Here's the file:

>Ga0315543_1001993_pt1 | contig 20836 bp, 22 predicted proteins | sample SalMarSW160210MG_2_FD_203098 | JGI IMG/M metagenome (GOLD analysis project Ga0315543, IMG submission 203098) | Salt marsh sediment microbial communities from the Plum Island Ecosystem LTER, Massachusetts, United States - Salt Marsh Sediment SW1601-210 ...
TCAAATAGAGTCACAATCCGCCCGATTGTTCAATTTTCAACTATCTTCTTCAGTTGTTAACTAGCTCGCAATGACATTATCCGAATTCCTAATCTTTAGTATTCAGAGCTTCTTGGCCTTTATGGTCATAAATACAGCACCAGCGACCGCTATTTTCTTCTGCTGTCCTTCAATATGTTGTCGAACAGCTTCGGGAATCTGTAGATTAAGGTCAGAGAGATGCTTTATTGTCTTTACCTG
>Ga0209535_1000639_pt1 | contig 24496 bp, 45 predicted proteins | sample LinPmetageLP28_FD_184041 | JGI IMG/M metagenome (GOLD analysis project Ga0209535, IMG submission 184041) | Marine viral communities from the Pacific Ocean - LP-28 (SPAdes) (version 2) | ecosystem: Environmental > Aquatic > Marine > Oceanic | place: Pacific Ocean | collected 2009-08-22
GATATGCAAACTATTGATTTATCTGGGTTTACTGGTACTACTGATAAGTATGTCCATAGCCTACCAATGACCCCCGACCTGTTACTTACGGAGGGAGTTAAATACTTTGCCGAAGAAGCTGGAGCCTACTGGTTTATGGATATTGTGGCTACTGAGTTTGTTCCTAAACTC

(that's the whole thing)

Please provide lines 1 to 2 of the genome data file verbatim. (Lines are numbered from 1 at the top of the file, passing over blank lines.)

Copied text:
>Ga0315543_1001993_pt1 | contig 20836 bp, 22 predicted proteins | sample SalMarSW160210MG_2_FD_203098 | JGI IMG/M metagenome (GOLD analysis project Ga0315543, IMG submission 203098) | Salt marsh sediment microbial communities from the Plum Island Ecosystem LTER, Massachusetts, United States - Salt Marsh Sediment SW1601-210 ...
TCAAATAGAGTCACAATCCGCCCGATTGTTCAATTTTCAACTATCTTCTTCAGTTGTTAACTAGCTCGCAATGACATTATCCGAATTCCTAATCTTTAGTATTCAGAGCTTCTTGGCCTTTATGGTCATAAATACAGCACCAGCGACCGCTATTTTCTTCTGCTGTCCTTCAATATGTTGTCGAACAGCTTCGGGAATCTGTAGATTAAGGTCAGAGAGATGCTTTATTGTCTTTACCTG